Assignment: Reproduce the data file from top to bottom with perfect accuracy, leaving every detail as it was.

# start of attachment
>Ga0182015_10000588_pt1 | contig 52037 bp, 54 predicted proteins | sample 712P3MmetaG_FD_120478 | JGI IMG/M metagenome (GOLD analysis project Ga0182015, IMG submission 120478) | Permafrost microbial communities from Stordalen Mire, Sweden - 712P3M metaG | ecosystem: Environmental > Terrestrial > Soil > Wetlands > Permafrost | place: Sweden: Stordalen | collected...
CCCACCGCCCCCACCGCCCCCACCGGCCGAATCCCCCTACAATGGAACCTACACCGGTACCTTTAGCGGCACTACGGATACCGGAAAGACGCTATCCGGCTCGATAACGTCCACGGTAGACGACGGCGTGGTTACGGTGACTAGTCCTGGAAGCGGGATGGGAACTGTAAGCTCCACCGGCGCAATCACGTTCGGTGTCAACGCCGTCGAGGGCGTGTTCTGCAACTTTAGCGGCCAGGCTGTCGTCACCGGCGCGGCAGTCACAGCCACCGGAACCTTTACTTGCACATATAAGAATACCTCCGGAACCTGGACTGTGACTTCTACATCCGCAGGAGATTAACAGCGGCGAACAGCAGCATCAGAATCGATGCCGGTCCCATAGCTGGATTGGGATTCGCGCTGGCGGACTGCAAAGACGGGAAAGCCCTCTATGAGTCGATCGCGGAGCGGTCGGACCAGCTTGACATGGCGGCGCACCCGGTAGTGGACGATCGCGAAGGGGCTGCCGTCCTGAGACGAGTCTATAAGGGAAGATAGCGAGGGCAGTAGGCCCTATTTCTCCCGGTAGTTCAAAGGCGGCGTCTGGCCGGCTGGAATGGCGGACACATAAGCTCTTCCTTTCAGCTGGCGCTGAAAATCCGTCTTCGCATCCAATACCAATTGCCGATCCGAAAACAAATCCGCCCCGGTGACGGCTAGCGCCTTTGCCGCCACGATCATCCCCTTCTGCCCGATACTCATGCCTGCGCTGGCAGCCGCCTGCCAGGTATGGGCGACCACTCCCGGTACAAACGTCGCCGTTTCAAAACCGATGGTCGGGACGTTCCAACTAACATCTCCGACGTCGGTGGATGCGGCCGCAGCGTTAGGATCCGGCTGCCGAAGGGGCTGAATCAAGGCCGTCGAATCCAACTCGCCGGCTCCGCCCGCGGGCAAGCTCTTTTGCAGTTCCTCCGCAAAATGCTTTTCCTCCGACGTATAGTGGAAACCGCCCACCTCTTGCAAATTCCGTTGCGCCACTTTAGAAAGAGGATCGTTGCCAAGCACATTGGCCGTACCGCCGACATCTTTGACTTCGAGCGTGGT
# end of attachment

>Ga0182015_10000588_pt1 | contig 52037 bp, 54 predicted proteins | sample 712P3MmetaG_FD_120478 | JGI IMG/M metagenome (GOLD analysis project Ga0182015, IMG submission 120478) | Permafrost microbial communities from Stordalen Mire, Sweden - 712P3M metaG | ecosystem: Environmental > Terrestrial > Soil > Wetlands > Permafrost | place: Sweden: Stordalen | collected...
CCCACCGCCCCCACCGCCCCCACCGGCCGAATCCCCCTACAATGGAACCTACACCGGTACCTTTAGCGGCACTACGGATACCGGAAAGACGCTATCCGGCTCGATAACGTCCACGGTAGACGACGGCGTGGTTACGGTGACTAGTCCTGGAAGCGGGATGGGAACTGTAAGCTCCACCGGCGCAATCACGTTCGGTGTCAACGCCGTCGAGGGCGTGTTCTGCAACTTTAGCGGCCAGGCTGTCGTCACCGGCGCGGCAGTCACAGCCACCGGAACCTTTACTTGCACATATAAGAATACCTCCGGAACCTGGACTGTGACTTCTACATCCGCAGGAGATTAACAGCGGCGAACAGCAGCATCAGAATCGATGCCGGTCCCATAGCTGGATTGGGATTCGCGCTGGCGGACTGCAAAGACGGGAAAGCCCTCTATGAGTCGATCGCGGAGCGGTCGGACCAGCTTGACATGGCGGCGCACCCGGTAGTGGACGATCGCGAAGGGGCTGCCGTCCTGAGACGAGTCTATAAGGGAAGATAGCGAGGGCAGTAGGCCCTATTTCTCCCGGTAGTTCAAAGGCGGCGTCTGGCCGGCTGGAATGGCGGACACATAAGCTCTTCCTTTCAGCTGGCGCTGAAAATCCGTCTTCGCATCCAATACCAATTGCCGATCCGAAAACAAATCCGCCCCGGTGACGGCTAGCGCCTTTGCCGCCACGATCATCCCCTTCTGCCCGATACTCATGCCTGCGCTGGCAGCCGCCTGCCAGGTATGGGCGACCACTCCCGGTACAAACGTCGCCGTTTCAAAACCGATGGTCGGGACGTTCCAACTAACATCTCCGACGTCGGTGGATGCGGCCGCAGCGTTAGGATCCGGCTGCCGAAGGGGCTGAATCAAGGCCGTCGAATCCAACTCGCCGGCTCCGCCCGCGGGCAAGCTCTTTTGCAGTTCCTCCGCAAAATGCTTTTCCTCCGACGTATAGTGGAAACCGCCCACCTCTTGCAAATTCCGTTGCGCCACTTTAGAAAGAGGATCGTTGCCAAGCACATTGGCCGTACCGCCGACATCTTTGACTTCGAGCGTGGT